ROLL ON SUMMER
After early rain this morning the sun has got its hat on this afternoon and Bath bustles with ice-cream wielding hoards of amblers.
One of the highlights of this week for me was a BBC radio 3 program (The Sunday Feature) on the poet I may have quoted more than any other in these messages – the wonderful Mary Oliver.
I rose this morning early as usual, and went to my desk
But it’s spring,
and the thrush is in the woods,
somewhere in the twirled branches, and he is singing.
And so, now, I am standing by the open door.
And now I am stepping down onto the grass.
I am touching a few leaves.
I am noticing the way the yellow butterflies
move together, in a twinkling cloud, over the field.
And I am thinking: maybe just looking and listening
is the real work.
Maybe the world, without us,
is the real poem.
Verse 1 From the Book of Time
The image below shows Iford garden- where I have more than once heard a thrush in full song.
Among the fritilleries is a contemplative sculpture from the recent Beth Carter show….
On the subject of birds….on my way to catch the train at the rural Avoncliff station I often pause to listen to a host of sparrows squabbling. In such picturesque surroundings it is amusing to come across a punch-up in a gutter...
He’s no artist.
His taste in clothes is more
dowdy than gaudy.
And his nest – that blackbird, writing
pretty scrolls on the air with the gold nib of his beak
would call it a slum
To stalk solitary on lawns,
to sing solitary in midnight trees,
to glide solitary over grey atlantics-
not for him: he’d rather
a punch up in a gutter
He carries what learning he las
lightly – it is, in fact, based only
on the usefulness whose result
is survival. A proletarian bird.
But when winter soft-shoes in
and these other birds –
ballet dancers, musicians, architects-
die in the snow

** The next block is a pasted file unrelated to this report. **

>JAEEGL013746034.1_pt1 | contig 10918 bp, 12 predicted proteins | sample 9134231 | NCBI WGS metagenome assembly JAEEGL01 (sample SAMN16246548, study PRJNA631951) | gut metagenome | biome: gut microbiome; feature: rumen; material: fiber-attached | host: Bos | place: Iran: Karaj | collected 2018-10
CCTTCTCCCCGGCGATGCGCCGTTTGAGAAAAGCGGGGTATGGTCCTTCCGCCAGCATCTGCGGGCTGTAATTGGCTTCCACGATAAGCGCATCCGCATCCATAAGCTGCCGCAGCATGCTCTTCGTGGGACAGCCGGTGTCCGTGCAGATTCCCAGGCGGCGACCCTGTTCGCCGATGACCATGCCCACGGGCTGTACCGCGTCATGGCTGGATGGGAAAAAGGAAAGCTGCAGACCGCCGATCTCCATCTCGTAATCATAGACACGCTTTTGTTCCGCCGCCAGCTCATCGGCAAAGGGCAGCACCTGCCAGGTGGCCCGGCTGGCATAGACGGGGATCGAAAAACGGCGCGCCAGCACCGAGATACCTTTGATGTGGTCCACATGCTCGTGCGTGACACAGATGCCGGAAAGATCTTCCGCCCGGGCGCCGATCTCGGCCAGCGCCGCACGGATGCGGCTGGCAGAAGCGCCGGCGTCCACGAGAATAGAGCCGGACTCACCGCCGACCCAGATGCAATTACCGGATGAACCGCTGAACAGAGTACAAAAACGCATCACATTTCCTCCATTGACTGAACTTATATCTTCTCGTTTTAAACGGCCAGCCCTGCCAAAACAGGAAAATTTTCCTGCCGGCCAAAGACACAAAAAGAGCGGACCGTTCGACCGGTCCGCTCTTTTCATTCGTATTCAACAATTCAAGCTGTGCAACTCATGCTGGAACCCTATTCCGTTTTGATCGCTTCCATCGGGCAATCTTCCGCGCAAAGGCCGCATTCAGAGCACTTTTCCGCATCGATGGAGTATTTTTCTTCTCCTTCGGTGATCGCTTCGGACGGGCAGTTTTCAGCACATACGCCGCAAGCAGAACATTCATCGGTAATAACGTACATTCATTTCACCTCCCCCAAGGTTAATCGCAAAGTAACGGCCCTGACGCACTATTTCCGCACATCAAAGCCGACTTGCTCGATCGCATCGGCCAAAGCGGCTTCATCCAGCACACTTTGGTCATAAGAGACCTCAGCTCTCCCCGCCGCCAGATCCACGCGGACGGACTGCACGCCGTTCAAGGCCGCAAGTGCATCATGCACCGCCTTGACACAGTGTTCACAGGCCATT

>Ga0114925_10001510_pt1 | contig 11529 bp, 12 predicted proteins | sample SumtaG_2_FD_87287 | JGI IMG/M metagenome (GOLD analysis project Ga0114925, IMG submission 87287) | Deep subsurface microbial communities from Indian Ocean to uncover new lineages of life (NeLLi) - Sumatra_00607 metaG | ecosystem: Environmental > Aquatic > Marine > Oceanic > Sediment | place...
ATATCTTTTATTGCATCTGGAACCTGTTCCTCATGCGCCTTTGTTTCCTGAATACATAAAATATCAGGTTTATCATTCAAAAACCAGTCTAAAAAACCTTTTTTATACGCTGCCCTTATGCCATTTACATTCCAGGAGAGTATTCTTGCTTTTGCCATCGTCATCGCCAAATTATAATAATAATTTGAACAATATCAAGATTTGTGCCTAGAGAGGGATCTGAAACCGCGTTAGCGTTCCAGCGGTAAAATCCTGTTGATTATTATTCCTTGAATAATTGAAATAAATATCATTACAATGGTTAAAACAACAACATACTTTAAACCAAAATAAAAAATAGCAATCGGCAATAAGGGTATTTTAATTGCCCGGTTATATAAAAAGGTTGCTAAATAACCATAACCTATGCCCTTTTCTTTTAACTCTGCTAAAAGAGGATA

and freeze to branches,
watch him happily flying
on the O-levels and A-levels
of the air.
Sparrow by Norman MacCaig
This painting could be a thicket on the way to Avoncliff…
Delft II is a painting that could easily house the bird Norman MacCaig refers to in lofty terms previously. P J Kavanagh places our gold nibbed hero in a garden in South-west London.
Blackbird in Fulham
A John the Baptist bird which comes before
The light, chooses an aerial
Toothed like a garden rake, puts a prong at each shoulder,
Opens its beak and becomes a thurifer
Blessing dark above dank holes between the houses,
Sleek patios or rag-and-weed-choked messes.
Too aboriginal to notice these,
Its concentration is on resonance
Which excavates in sleepers memories
Long overgrown or expensively paved-over,
Of innocence unmawkish, love robust.
Its sole belief, that light will come at last.
The point is proved and, casual, it flies elsewhere
To sing more distantly, as though its tune
Is left behind imprinted on the air,
Still legible, though this the second carbon.
And puzzled wakers lie and listen hard
To something moving in their minds’ backyard.
Away from the trees and thickets, gliding through the waters of our summer exhibition is this pouting bronze beauty..
Other sculpture on show includes work by Nichola Theakston, Beth Carter, Paul Mount, Patrick Haines, anna Gillespie- painitngs by Melanie Goemans, Mark Johnson, Helen Simmonds, Bobbie Russon, Stewart Edmondson, Nathan Ford.
Thank you again for reading.
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